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Farmer’s Walk | How To, Benefits & Variations

Farmer’s Walk | How To, Benefits & Variations
Alice Pearson
Registered Associate Nutritionist6 years ago
View Alice Pearson's profile

In most usual bodybuilding and powerlifting routines the exercises can sometimes become a bit too mundane. Four sets of bench press, four sets of incline press, three sets of dumbbell press, four sets of… (etc., then multiply by each muscle group). Or if you’re a powerlifter it might be even worse: six sets of deadlift, six sets of bench press, six sets of squats, and some accessory work, four days a week or more.

While gains can definitely be made following these basic programs, they don't usually challenge you like new stimuli will (not to mention the eventual plateaus that routine, unaltered training plans over time will hit). This is where other types of strength athletes can teach us a thing or two for mixing up our training style a bit while still helping our goals for strength and size.

One such exercise that is very useful to grow both your traps and forearms in both size and strength is the farmer walk (sometimes called the farmer's carry), which is just as simple to do as it sounds. In this article we will be talking about how to do this exercise, why to do it, and variations you should do as well.

How To Do Farmer's Walks

When I said performing this exercise is easy I meant it. Farmers walks are intended to test your grip strength for time instead of reps, which means the sets will last for a duration of distance or time itself.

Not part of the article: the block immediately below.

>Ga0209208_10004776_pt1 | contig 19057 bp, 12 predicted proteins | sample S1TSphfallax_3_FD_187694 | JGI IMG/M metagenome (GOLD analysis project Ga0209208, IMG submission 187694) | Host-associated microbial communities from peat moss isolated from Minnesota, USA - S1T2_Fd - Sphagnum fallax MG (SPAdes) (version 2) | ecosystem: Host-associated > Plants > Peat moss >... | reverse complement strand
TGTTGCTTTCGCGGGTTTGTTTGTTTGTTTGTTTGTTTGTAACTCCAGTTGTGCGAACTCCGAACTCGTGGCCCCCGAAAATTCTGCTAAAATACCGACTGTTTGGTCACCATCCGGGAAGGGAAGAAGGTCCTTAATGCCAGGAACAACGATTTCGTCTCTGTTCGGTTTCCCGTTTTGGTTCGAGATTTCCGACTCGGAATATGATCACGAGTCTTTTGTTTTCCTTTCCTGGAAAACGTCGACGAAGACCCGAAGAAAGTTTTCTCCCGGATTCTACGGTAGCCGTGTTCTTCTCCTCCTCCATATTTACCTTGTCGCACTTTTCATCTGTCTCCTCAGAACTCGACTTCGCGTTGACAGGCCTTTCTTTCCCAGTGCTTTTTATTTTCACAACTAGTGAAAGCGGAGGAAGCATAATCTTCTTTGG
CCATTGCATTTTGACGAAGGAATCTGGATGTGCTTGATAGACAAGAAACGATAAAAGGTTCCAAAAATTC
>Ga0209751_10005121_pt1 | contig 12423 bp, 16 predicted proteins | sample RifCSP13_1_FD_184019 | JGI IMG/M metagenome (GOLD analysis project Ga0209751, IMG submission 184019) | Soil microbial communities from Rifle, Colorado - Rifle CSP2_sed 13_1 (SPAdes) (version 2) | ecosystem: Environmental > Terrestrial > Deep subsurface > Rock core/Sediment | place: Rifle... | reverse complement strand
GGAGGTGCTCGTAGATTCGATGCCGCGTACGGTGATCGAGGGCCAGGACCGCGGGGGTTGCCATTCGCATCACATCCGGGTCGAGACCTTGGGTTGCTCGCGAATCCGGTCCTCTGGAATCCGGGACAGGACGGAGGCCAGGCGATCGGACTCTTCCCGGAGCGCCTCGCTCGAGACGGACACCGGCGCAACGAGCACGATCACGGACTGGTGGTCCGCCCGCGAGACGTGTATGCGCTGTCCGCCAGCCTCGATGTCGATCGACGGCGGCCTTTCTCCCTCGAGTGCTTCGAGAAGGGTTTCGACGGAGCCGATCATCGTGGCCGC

To perform farmers walks you need to grab a pair of dumbbells or hex bar with a challenging weight, and walk with the weight again for distance or a certain amount of time. For some beginners you might only be able to go as heavy as maybe 40 or 50 pounds for about a minute or 50 feet, but more advanced lifters can sometimes go up to almost 100 pounds in each hand for this distance, with some elite strongmen carrying over 300 pounds per hand!

Why You Should Do Farmer's Walks

In a fitness routine that mainly comprises of wrist curls and shoulder shrugs or deadlifts for trap and forearm development, a weighted walking carry exercise is a unique and valuable addition to stimulate new growth.

Getting on your feet and walking for a minute or longer while holding a challenging weight will be keeping your traps and forearms under constant tension, and will equal more hypertrophy when progressive overload (adding weight or distance/time as often as possible) techniques are used over time as well as equal strength gains which will translate to so many other movements.

For bodybuilders a stronger grip will mean you can complete more reps on your pulling exercises (back and biceps) without your forearms giving out first, eliminating the need for ever using straps. For powerlifters, it should be obvious how a very strong grip and trap muscles will almost definitely help you up your deadlift numbers.